Skype, for those who've never heard of or used the service, is a Voice-over-Internet Protocol (VoIP) company based in Luxembourg. Remember when all the hot Internet startups were in the U.S.? No more. That started to change years ago when Mirabilis, an Israeli company, invented the ICQ messaging system, later sold to AOL.

[...]

http://www.pbs.org/cringely/pulpit/pulpit20050728.html

My emphasis.

Backdated suppression of protest.

I was reading various articles last night about this act but can't find now where I read from what date it would be applicable. Maybe it was a dream? I really should stop reading so late into the night.

Quick Thorough and Complete

The suspect's constant use of cell phones betrayed his attempt to find refuge. As well as calling his brother in Rome, he talked to his father who lives in Brescia, in northern Italy.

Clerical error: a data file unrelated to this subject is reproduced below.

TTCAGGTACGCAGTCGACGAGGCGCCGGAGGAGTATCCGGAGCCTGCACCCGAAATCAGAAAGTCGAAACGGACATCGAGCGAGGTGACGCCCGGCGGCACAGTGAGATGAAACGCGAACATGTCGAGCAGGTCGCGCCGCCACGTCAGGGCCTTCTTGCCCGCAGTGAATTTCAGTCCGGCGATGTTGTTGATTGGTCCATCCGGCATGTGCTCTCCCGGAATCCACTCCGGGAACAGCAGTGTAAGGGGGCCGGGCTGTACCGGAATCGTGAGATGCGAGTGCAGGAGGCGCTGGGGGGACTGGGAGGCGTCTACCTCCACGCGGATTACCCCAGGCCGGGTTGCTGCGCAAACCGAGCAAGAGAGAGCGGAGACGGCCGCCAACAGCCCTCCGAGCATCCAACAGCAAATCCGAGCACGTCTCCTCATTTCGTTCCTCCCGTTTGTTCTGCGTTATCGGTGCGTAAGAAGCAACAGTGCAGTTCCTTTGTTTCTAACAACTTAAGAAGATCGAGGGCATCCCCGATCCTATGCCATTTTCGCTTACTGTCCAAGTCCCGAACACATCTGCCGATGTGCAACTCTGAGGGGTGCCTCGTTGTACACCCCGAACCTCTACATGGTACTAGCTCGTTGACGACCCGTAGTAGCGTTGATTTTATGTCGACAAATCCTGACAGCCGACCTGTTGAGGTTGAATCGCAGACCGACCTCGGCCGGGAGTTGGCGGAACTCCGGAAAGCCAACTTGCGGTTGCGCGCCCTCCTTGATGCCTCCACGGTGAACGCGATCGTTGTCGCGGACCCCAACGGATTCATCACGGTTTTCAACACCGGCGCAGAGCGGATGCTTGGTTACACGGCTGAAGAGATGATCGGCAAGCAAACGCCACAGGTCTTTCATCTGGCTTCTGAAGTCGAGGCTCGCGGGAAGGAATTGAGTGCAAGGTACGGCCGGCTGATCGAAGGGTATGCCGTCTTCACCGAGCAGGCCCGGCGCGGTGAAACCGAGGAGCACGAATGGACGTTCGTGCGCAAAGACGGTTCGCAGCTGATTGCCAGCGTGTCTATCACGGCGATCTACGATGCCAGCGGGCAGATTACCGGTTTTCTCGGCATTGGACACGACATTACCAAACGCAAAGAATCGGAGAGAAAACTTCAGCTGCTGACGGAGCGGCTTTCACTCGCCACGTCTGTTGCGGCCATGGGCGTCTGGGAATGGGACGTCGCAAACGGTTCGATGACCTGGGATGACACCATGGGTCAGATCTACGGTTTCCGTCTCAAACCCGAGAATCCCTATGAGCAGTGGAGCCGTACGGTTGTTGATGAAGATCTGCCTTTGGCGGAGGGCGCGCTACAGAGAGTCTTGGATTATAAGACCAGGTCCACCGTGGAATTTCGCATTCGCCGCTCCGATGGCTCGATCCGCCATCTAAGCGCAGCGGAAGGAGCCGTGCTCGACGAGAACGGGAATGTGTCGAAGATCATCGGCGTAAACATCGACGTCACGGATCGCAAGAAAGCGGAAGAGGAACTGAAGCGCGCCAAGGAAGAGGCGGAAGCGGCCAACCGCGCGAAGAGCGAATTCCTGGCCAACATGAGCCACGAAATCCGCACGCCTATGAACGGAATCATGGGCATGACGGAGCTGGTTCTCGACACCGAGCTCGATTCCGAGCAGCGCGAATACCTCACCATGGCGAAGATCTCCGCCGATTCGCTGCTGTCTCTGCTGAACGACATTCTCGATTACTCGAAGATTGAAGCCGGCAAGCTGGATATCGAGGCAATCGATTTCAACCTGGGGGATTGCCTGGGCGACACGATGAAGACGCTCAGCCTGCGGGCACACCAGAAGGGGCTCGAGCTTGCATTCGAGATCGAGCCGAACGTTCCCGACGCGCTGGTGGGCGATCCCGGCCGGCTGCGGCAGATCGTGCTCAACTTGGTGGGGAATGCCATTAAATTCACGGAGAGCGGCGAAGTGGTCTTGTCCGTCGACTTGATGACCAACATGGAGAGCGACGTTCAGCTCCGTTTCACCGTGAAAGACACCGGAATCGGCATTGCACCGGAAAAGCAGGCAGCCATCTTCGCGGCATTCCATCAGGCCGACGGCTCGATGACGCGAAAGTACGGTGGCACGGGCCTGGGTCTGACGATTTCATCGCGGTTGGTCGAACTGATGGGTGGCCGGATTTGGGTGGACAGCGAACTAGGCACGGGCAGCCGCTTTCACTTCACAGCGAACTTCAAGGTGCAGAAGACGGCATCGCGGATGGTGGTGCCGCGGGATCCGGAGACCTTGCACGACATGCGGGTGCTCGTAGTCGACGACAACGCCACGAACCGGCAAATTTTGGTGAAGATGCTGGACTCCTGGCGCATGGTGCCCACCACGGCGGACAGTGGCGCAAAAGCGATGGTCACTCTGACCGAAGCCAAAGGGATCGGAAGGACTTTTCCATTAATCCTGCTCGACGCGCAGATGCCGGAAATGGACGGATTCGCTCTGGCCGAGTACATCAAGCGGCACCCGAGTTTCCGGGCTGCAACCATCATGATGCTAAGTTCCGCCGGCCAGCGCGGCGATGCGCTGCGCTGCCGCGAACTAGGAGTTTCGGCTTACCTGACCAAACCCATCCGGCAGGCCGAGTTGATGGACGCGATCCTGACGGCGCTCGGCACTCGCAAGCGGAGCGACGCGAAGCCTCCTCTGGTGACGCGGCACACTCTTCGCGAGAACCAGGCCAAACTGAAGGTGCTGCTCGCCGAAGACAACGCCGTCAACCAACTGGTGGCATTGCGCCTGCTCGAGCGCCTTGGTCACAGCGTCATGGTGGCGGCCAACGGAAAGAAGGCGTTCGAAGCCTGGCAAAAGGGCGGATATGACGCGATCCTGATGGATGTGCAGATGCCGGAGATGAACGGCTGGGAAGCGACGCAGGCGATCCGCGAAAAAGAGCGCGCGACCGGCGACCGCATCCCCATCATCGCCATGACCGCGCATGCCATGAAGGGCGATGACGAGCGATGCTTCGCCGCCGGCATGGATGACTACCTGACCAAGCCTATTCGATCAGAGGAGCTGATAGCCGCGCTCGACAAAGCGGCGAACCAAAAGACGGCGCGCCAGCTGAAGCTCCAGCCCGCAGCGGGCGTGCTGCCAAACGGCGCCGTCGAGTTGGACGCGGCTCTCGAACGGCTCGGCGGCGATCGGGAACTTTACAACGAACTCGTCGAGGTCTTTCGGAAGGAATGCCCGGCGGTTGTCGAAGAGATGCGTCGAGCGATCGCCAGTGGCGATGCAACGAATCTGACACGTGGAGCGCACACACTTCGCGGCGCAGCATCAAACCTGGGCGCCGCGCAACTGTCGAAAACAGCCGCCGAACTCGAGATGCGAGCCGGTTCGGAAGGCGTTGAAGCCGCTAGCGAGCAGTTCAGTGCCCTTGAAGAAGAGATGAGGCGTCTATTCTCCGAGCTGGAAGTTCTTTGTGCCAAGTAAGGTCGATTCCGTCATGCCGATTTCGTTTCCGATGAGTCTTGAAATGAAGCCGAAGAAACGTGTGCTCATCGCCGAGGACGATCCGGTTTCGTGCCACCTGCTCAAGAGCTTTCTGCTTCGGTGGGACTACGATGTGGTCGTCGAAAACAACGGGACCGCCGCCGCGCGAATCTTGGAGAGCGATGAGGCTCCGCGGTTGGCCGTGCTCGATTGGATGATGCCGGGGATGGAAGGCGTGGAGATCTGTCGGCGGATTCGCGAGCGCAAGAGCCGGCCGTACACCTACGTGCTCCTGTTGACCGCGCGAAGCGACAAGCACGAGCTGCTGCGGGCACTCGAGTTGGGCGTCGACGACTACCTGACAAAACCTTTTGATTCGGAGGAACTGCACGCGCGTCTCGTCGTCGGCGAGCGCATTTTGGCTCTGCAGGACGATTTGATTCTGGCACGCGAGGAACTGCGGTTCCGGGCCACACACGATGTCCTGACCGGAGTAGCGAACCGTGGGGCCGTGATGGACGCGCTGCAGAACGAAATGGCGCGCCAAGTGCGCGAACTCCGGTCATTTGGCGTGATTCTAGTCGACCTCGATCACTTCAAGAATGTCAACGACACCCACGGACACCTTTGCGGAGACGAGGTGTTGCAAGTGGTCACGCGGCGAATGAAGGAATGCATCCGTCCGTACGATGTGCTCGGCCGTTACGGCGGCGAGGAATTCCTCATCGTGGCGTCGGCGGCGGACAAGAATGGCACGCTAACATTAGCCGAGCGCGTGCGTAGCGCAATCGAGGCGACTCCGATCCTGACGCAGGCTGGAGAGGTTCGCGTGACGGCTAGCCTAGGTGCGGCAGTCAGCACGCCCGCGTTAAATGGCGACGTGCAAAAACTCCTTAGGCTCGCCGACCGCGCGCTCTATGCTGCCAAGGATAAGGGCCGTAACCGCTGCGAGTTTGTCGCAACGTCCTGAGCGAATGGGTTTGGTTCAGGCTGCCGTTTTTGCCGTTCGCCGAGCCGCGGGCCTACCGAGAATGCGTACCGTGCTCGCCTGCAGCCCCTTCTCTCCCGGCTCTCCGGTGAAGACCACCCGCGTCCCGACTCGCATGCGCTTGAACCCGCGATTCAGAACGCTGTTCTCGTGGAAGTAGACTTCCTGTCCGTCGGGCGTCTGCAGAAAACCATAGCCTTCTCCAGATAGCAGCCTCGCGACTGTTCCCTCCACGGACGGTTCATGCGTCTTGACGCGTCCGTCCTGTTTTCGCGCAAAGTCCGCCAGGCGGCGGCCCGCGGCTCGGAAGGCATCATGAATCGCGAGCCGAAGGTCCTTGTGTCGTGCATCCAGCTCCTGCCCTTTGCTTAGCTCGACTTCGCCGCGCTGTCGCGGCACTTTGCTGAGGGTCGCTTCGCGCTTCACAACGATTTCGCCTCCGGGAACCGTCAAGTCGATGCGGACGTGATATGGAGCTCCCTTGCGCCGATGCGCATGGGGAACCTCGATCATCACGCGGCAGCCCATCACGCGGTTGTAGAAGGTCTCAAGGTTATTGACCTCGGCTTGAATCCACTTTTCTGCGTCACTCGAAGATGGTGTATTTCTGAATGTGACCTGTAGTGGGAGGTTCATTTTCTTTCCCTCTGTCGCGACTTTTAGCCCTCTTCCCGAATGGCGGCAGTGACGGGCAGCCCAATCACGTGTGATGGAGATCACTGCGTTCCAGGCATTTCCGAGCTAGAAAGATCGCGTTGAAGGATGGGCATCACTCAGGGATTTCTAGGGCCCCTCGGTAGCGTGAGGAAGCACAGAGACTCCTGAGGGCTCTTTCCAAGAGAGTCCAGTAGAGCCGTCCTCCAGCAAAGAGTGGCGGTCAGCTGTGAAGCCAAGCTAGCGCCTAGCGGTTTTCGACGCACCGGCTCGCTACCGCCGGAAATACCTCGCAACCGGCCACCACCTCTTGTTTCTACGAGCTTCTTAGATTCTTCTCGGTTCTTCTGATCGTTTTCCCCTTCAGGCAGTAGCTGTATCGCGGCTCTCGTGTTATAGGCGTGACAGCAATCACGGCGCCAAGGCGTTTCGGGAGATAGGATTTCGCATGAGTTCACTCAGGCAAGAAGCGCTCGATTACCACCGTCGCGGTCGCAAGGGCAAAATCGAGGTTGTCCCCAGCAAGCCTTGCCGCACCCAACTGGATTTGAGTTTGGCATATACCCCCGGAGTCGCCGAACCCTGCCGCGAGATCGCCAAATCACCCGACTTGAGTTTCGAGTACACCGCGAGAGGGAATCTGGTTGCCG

The suspect, who speaks good Italian, told investigators that he was brought up in Italy after his family sought asylum from Somalia when he was a child. [...]

A phone centre and internet cafe run by his brother near Rome's Termini railway station is also being searched by Italian police. [...]

http://news.bbc.co.uk/1/hi/world/europe/4730265.stm

My Emphasis.